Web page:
conclusion
Status plays a decisive role in the formation of personality at the various stages of
development, for if young people are to learn to live adaptively as mature people in
our society they must be trained by the informal controls of our society to fit into
their places.
—W. Lloyd Warner, 1949∞
Cultural History: One Big Middle Class?
The professionalization of a particular occupation, real estate brokerage,
provides a window into broader processes of middle class formation and
identification in twentieth-century America. While it might be an exaggera-
tion to assert that America had literally become a ‘‘nation of realtors,’’ as the
historian Robert Binkeley did in 1929, the metaphor was nonetheless apt.≤
The Realtor, Binkeley argued, ‘‘makes that characteristic [American] com-
bination of definitely known practical fact with vaguely felt and distant ideal
. . . He is both prophet and business man.’’ The rise of the Realtors was a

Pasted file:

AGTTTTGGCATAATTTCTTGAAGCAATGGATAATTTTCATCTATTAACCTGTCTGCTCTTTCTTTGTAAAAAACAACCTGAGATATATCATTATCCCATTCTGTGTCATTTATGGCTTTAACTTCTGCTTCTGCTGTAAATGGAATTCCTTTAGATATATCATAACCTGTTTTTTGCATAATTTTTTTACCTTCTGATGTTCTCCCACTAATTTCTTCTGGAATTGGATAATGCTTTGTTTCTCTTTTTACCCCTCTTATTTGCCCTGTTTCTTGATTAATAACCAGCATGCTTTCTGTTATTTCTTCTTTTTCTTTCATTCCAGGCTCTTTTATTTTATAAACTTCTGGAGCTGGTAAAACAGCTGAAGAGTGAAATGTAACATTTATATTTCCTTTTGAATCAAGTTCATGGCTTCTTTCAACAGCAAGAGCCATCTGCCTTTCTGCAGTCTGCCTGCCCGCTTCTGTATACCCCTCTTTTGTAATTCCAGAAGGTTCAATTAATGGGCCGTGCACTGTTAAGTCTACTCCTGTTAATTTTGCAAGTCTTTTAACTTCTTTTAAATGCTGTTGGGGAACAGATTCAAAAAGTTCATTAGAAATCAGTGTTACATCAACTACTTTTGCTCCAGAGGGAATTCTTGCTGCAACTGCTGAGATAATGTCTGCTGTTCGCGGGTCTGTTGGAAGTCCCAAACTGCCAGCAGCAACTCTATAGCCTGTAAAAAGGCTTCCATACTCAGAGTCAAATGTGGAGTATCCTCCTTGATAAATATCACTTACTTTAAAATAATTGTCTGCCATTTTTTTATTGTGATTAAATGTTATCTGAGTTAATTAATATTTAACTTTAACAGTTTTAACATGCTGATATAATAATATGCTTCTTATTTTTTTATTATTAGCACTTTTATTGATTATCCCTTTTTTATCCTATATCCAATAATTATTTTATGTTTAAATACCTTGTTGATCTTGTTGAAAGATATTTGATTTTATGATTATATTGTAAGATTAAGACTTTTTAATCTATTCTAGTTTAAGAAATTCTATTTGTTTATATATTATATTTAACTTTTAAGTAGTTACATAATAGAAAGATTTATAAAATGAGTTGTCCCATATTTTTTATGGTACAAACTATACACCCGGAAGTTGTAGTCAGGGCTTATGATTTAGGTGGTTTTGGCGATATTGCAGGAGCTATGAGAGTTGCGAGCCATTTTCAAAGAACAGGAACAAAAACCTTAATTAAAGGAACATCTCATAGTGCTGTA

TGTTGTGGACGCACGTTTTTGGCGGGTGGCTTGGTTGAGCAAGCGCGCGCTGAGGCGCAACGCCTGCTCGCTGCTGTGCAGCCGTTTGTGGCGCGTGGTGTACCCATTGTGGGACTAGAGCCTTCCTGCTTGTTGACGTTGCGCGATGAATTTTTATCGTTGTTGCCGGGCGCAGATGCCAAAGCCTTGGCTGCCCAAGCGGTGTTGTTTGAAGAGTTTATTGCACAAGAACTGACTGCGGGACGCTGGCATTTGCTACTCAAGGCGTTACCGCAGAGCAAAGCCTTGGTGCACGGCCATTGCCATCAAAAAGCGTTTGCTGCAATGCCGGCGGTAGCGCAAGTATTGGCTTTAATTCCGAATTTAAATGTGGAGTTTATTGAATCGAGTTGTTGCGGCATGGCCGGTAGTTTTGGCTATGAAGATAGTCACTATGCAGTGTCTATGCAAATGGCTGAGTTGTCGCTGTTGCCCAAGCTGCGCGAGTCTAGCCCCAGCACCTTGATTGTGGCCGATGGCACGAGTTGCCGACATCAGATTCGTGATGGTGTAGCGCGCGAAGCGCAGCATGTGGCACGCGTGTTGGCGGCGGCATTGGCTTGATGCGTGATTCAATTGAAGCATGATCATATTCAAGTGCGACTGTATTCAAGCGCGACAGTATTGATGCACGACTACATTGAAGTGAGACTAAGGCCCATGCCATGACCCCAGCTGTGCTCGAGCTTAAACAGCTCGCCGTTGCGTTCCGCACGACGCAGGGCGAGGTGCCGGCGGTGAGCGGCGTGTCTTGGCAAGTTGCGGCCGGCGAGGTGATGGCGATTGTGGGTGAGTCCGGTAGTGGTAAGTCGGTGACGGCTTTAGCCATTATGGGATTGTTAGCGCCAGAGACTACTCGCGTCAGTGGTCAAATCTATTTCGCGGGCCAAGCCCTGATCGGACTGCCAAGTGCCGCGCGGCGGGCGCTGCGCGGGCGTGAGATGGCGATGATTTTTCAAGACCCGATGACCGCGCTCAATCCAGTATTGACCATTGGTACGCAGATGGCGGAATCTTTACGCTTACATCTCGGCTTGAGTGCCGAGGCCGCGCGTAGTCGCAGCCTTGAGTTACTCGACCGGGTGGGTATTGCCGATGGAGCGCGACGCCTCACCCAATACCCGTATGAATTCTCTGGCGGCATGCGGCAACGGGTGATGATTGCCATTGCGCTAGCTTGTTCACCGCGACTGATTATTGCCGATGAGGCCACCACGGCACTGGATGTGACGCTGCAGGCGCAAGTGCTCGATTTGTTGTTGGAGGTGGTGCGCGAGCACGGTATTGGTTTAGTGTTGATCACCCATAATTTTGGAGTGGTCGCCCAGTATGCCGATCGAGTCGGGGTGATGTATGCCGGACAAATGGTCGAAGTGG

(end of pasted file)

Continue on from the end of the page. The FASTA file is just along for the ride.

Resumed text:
paradigmatic case in the history of the new twentieth-century American
middle class. The Realtors drew on a wide range of discourses—gender ideals,
notions about property and propriety, social science concepts, racial ideolo-
gies—to construct a new middle-class identity that irrevocably blurred the
boundaries between professional and entrepreneur.
By 1940 the boundaries of the category ‘‘middle class’’ had become so
capacious that virtually every American thought he—or she—belonged to it.
From the mid-1930s onward, American identity itself was largely cast in terms
of membership in one big ‘‘middle class.’’ In 1939 the Gallup Poll found that
more than three-quarters of the American public saw themselves as members
of the middle class, even in the midst of the Great Depression; moreover, a
significant number of Americans identified themselves as middle class even
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